Tuesday, August 17, 2010
Abraham Lincoln's Big Gay Dance Party
Don't get me wrong Aaron Loeb's play is a potential future juggernaut but its currently overloaded and slow. There are too many story lines, too many jokes (albeit funny) that seem to pop out of nowhere. In one sense it's a solid drama but suddenly becomes a rag tag Saturday night live skit - round and round it went. Behind all of this is a strong, worthwhile message, but that message is diluted by the constant juggling of the story and focus. Scene changes are laborious and too long. The show should be cut to 90 powerfully funny minutes. The "audience chooses the order of the 3 acts" gimmick takes precious time and is purely academic. Unless I plan to see it all 6 different ways or do my doctoral dissertation on the show, it's useless to me as an audience member at this performance.
Acting was solid. It's a diverse cast. Arnie Burton steals the show as the Pulitzer prize winning journalist, Anton - as does Stephanie Pope Caffey as Regina/Esmeralda. Robert Hogan is a stage veteran and doesn't disappoint. Ben Roberts, a relatively new face (and chest), certainly can play "cute (gay) mid-western boy" quite well too.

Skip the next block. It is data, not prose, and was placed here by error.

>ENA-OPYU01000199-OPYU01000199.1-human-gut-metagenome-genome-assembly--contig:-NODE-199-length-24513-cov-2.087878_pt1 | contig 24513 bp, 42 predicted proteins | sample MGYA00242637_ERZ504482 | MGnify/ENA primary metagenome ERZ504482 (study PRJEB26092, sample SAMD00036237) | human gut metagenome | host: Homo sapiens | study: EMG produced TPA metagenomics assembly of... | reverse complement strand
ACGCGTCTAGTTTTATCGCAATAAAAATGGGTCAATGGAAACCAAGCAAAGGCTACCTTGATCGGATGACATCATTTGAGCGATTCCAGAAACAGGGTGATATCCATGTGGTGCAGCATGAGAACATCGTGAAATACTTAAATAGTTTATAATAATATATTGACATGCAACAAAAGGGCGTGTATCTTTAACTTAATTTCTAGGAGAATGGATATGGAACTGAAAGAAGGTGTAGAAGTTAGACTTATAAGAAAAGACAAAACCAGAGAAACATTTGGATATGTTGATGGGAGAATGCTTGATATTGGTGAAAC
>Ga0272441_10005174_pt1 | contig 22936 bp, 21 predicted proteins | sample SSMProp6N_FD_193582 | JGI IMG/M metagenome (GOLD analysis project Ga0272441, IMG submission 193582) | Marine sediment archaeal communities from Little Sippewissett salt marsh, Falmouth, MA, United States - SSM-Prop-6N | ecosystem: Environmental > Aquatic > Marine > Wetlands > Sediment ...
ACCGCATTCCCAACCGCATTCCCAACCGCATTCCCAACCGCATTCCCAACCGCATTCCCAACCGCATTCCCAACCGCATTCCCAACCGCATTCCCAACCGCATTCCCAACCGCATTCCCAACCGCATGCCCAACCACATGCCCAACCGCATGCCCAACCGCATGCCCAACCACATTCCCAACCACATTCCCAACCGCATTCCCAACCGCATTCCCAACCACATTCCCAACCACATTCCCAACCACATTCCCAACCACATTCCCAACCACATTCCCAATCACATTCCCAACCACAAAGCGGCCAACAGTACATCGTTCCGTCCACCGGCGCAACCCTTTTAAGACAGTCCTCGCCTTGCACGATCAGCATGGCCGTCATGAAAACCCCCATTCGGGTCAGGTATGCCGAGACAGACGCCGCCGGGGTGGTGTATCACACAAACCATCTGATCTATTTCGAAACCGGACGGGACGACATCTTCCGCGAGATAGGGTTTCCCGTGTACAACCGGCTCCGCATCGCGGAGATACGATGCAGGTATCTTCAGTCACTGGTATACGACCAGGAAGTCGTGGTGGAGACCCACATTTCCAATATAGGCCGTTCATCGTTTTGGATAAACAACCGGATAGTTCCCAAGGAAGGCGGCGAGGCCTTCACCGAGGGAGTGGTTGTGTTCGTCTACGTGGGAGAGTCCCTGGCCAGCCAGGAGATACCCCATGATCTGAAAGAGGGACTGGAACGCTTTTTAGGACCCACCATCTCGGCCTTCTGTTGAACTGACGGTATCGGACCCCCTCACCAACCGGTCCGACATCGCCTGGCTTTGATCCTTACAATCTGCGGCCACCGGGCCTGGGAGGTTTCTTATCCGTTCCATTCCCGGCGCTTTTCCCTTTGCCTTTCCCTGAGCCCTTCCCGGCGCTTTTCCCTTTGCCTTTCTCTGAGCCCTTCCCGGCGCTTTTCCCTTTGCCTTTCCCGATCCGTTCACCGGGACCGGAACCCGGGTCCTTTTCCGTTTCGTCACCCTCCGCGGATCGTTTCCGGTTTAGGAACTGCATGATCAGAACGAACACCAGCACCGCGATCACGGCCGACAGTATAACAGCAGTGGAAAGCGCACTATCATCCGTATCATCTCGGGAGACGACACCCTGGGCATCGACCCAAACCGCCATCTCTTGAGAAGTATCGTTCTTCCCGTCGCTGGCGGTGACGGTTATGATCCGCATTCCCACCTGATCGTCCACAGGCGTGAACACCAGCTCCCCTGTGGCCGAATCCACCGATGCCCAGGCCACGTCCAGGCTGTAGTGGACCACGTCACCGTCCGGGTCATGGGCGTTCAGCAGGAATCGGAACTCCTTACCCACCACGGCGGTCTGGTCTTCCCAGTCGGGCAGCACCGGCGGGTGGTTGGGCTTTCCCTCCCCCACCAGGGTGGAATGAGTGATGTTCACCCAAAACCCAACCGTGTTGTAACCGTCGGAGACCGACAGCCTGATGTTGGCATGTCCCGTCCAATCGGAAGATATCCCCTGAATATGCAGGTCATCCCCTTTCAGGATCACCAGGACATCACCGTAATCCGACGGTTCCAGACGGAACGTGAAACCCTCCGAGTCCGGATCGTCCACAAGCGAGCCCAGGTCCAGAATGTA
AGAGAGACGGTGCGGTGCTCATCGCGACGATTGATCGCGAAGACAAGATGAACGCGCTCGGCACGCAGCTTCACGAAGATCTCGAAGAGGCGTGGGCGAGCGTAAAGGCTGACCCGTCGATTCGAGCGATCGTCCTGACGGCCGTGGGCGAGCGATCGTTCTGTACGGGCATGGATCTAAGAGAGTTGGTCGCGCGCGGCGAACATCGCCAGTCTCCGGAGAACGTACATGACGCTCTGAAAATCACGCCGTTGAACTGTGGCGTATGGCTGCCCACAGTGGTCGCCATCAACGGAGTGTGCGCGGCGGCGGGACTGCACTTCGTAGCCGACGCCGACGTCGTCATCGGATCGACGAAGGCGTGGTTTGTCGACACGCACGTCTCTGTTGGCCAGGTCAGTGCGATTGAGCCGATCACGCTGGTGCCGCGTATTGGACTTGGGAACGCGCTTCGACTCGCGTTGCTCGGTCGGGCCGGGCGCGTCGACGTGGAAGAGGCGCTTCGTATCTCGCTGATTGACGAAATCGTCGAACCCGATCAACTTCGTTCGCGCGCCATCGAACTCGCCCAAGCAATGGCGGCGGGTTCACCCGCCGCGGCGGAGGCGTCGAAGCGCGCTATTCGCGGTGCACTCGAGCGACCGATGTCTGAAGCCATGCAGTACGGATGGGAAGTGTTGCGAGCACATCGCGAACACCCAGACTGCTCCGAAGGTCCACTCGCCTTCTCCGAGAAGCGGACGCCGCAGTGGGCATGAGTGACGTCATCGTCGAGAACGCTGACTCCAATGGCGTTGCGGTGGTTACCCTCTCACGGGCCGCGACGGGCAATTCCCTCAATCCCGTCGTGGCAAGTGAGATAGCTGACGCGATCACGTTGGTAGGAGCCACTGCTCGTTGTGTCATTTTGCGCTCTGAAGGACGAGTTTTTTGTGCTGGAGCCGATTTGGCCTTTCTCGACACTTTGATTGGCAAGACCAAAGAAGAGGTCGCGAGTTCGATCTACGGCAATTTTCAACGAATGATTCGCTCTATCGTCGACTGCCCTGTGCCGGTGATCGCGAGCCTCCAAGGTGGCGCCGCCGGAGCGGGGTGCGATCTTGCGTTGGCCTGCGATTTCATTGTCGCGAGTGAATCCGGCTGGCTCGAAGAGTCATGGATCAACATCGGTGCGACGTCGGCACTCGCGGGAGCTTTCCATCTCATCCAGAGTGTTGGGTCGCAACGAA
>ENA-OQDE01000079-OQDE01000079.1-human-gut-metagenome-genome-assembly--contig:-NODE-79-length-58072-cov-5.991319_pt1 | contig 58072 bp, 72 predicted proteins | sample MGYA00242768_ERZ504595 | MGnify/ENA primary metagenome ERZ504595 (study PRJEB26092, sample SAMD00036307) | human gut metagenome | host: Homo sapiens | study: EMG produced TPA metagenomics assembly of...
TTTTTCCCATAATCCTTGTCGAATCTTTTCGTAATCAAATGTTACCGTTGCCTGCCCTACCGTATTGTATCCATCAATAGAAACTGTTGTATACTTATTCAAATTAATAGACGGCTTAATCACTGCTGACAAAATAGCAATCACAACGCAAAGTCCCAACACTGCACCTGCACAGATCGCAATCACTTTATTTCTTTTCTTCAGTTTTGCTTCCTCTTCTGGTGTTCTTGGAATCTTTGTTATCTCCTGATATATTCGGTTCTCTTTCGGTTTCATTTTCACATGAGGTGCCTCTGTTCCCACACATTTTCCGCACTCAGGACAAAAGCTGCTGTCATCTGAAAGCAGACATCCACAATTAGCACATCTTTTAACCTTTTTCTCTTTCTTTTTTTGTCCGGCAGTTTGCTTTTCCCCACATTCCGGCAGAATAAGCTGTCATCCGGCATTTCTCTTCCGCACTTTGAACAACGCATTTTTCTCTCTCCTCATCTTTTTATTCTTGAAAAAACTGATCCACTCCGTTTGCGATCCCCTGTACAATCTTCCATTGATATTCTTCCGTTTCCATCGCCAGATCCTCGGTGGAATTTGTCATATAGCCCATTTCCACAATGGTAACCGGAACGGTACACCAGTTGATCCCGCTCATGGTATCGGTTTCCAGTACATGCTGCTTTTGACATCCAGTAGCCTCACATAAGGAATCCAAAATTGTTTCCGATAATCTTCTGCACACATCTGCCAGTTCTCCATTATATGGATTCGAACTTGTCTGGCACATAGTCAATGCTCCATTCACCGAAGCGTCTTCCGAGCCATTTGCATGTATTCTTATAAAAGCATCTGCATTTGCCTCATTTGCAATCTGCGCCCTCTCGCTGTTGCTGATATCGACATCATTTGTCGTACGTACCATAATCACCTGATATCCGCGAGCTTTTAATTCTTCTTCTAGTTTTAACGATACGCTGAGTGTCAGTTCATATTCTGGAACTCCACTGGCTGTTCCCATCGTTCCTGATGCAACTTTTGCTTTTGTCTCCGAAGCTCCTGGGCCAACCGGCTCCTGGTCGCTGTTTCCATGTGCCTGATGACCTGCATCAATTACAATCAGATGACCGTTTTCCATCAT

Politics, religion, education, gay rights, deception, double crossing, bigotry (oh, i already covered a few of these with politics) and the liberal media - all at once - just to name a few of the subjects covered! At a few points, I lost track of who was screwing who. One of my favorite scenes was the argument that ensues between the journalist (Arnie) and the black senator (Regina) when she confronts his turning "gay" into being the new "black". Very powerful stuff packed into that dialogue. Very powerful stuff packed into this whole play as a matter of fact.
Maybe I need to see it again? Or maybe it just needs to be fixed so those who follow me get all they need from one great performance. David Cote summed it up recently by saying that Broadway was the last place this play needs to be. It belongs playing in regional theaters in small cities and towns all over America. That's really where it's needed most.